Sky Gazing

A Guide to the Moon, Sun, Planets, Stars, Eclipses, and Constellations


By Meg Thacher

Formats and Prices




$24.95 CAD



  1. Hardcover $19.95 $24.95 CAD
  2. ebook $11.99 $15.99 CAD

This item is a preorder. Your payment method will be charged immediately, and the product is expected to ship on or around October 13, 2020. This date is subject to change due to shipping delays beyond our control.

The sun, moon, stars, and planets have been a source of wonder for as long as humans have lived on earth.

In this highly visual guide to observing the sky with the naked eye, kids aged 9–14 will delve into the science behind what they see. This captivating book offers a tour of our solar system and deep space, explaining how objects like Earth’s moon were formed and introducing the “why” behind phenomena such as eclipses, northern lights, and meteor showers. Sky gazers will learn how to find and observe planets — no binoculars or telescopes required — and star charts will show them how to spot constellations through the seasons and in both hemispheres.

Activities include tracking the cycles of the sun and moon and observing the sky during daylight hours or on a cloudy night. Includes profiles of professional astronomers and sidebars on space technology and current issues, such as light pollution.



What's in This Book?

With most books, you start at the beginning and read through to the end. This book was made to skip around in. The chapters are organized from closest (the Moon) to farther (the Sun and planets) to farthest (the stars).

Hi! Call me Star Dude.
I'll show up now and then to guide you through this book and share some things I know.

Each chapter ends with a section called A Closer Look on how to observe the sky with binoculars.

Your Astronomy Notebook will help you keep track of your discoveries.

Some activities are easy and some are harder ★ ★ ★. Follow the stars.

You'll also find instructions for viewing Special Events like eclipses and meteor showers.


1. Step into the SKY

The Sky Belongs to Everyone

What's Up There?

Astronomy Notebook: Start a Sky Journal

Where to Sky Gaze

Darkness and Light

Finding Your Way around the Sky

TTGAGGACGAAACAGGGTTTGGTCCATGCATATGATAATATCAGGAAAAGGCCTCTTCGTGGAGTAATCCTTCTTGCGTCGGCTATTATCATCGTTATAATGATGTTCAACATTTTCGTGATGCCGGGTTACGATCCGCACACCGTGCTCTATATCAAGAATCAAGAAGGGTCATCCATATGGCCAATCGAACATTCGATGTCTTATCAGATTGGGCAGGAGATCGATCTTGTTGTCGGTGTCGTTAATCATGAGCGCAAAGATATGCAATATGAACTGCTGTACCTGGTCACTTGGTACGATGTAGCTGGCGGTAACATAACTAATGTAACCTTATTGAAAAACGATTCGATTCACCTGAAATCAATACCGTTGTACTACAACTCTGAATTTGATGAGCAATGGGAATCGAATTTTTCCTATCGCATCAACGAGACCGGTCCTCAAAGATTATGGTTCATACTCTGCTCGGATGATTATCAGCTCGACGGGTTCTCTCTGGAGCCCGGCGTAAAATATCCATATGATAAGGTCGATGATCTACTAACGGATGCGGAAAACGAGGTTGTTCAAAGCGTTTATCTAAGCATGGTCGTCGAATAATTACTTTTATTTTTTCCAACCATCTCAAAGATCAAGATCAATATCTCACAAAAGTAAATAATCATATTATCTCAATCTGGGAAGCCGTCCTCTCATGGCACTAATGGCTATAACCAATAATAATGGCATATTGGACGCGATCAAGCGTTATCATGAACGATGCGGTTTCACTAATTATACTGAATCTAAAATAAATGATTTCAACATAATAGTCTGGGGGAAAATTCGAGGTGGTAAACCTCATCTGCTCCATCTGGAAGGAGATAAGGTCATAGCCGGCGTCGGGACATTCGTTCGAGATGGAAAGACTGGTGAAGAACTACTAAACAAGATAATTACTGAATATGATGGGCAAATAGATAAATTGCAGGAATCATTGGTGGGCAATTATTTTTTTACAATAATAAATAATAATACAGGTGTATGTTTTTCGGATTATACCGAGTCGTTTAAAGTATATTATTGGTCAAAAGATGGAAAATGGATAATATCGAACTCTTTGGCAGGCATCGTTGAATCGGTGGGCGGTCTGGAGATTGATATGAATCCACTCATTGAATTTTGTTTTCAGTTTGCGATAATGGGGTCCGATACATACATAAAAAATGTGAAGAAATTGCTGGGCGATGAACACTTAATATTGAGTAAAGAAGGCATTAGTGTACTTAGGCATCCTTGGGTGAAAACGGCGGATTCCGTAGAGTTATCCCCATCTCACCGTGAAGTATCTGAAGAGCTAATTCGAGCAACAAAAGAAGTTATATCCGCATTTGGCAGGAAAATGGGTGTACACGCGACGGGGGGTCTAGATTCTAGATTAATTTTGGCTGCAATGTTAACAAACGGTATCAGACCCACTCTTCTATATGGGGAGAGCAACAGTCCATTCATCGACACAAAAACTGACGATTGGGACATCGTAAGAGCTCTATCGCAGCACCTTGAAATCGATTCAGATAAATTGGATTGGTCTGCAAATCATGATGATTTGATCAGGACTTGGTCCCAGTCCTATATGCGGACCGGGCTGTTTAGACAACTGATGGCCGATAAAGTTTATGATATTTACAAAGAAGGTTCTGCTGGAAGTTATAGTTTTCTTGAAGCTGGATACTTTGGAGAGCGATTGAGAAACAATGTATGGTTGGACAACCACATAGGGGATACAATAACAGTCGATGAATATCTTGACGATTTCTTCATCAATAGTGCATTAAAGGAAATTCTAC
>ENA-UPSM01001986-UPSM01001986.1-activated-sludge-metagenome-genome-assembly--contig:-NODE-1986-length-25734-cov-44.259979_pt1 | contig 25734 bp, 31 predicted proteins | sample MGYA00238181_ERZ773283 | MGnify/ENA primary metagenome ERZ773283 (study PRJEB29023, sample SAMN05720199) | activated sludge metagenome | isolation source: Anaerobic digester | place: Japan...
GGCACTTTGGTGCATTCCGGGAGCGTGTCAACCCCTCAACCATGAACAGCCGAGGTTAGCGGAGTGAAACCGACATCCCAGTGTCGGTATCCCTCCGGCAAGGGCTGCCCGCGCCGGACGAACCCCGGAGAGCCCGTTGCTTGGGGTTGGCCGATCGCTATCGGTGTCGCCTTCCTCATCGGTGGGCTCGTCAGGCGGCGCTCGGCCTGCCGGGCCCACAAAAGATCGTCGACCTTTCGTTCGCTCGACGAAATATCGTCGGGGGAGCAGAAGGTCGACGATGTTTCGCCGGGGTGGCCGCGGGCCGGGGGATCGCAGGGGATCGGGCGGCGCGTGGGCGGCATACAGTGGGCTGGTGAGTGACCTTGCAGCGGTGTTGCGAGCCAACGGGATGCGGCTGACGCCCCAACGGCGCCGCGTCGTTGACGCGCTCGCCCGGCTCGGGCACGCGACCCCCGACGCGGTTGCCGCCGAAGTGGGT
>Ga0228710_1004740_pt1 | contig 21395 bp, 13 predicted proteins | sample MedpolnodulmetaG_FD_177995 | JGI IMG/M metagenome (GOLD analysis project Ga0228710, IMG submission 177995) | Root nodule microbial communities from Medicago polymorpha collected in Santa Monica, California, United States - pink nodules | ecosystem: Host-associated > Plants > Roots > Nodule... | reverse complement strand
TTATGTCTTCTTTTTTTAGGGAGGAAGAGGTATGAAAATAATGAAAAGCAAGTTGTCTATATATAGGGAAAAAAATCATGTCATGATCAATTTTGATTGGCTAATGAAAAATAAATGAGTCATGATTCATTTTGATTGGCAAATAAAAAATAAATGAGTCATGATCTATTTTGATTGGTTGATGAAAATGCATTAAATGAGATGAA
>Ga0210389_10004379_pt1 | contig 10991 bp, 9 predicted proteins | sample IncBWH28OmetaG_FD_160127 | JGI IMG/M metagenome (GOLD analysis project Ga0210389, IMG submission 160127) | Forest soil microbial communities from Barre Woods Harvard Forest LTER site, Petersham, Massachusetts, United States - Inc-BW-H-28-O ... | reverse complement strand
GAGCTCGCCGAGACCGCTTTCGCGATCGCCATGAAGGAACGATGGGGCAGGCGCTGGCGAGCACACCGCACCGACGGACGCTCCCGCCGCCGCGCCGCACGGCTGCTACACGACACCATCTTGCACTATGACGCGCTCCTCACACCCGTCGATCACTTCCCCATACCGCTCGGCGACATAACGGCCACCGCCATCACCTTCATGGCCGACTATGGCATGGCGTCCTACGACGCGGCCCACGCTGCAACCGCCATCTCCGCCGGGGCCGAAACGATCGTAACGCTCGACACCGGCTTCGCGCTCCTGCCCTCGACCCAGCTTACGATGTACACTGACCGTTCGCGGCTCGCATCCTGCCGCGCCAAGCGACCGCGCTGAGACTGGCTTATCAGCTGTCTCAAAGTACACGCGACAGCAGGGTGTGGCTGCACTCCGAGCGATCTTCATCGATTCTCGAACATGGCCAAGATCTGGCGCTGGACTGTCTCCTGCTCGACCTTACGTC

TRY IT: Cosmic Protractor

Astronomy Notebook: Be a Weather Watcher

Light Shows

Special Effects

TRY IT: Watch Day Turn into Night

Night Vision

TRY IT: Make a Red Flashlight

Journey into Our Home Galaxy: The Milky Way


A CLOSER LOOK: Binoculars

2. The MOON


Astronomy Notebook: Make a Moon Diary

Our One and Only Moon

Moonrise, Moonset

Moon Illusions

TRY IT: Do a Moondance

Sightseeing on the Moon

How the Moon Formed

Astronomy Notebook: Picture the Moon

Moon Map

SPECIAL EVENT: Lunar Eclipse


3. The Sun


Astronomy Notebook: Make a Sunset Calendar

How Seasons Happen

Sun Paths

Telling Time by the Sun

TRY IT: Track the Sun

A Visit to the Sun

How the Sun Formed

SPECIAL EVENT: Solar Eclipse

TRY IT: Make a Pinhole Projector


4. Planets

Earth's Siblings in the Sky

Star or Planet?

Planets Inside and Outside

Sky Wanderer

Roaming around the Solar System

TRY IT: Make a Scale Model

Meet a Planet









Pluto and other Dwarf Planets

Astronomy Notebook: Design Your Own Solar System

TRY IT: Be the Solar System

How the Solar System Formed


Other Suns and Their Solar Systems

A CLOSER LOOK: The Planets

5. Stars and Constellations

Star Light, Star Bright

How Stars Move During the Night

TRY IT: Find North & South Using the Stars

Astronomy Notebook: DIY Constellations

Why Humans Invented Constellations

The Zodiac and the Ecliptic

Star Seasons

TRY IT: Make Your Own Star Wheel

Seasonal Sky Gazing

How Stars Are Born, Live, and Die

SPECIAL EVENT: Meteor Shower

A CLOSER LOOK: Deep Sky Objects

Appendix: Find Out More

TRY IT: Throw a Star Party

Meteor Shower Calendar

Eclipses 2020–2030

Binocular Objects

Buying Binoculars

TRY IT: Make Dew Shields


The glossary has definitions of words you may not know — and words that astronomers use in a different way from most people. (In the book those words are highlighted , like this, when first used.)



Explore the Natural World with More Books from Storey

Share Your Experience!


Step into the Sky

Our universe is filled with stars, planets, and all sorts of amazing stuff — and you can see them no matter where you live. You don't need fancy tools: just look up.

The Sky Belongs to Everyone